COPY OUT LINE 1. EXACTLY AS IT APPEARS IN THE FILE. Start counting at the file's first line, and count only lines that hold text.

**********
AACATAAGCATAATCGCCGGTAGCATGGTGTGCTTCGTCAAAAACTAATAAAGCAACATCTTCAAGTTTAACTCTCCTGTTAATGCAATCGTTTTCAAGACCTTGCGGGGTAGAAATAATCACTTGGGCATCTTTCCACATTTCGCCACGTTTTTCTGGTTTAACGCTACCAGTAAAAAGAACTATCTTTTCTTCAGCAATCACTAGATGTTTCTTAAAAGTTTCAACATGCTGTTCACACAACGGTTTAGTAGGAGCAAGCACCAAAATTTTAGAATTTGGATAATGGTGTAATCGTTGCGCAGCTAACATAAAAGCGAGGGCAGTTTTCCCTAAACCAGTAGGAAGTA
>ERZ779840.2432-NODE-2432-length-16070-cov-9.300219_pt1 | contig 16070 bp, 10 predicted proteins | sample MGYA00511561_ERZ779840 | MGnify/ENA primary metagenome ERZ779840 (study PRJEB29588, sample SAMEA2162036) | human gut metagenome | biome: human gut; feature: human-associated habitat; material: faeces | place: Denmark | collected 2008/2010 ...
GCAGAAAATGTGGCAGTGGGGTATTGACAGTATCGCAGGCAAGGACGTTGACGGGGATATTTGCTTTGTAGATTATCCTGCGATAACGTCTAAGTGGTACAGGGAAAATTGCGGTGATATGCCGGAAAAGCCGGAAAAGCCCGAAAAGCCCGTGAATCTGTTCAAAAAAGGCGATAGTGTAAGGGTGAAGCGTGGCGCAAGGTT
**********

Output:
AACATAAGCATAATCGCCGGTAGCATGGTGTGCTTCGTCAAAAACTAATAAAGCAACATCTTCAAGTTTAACTCTCCTGTTAATGCAATCGTTTTCAAGACCTTGCGGGGTAGAAATAATCACTTGGGCATCTTTCCACATTTCGCCACGTTTTTCTGGTTTAACGCTACCAGTAAAAAGAACTATCTTTTCTTCAGCAATCACTAGATGTTTCTTAAAAGTTTCAACATGCTGTTCACACAACGGTTTAGTAGGAGCAAGCACCAAAATTTTAGAATTTGGATAATGGTGTAATCGTTGCGCAGCTAACATAAAAGCGAGGGCAGTTTTCCCTAAACCAGTAGGAAGTA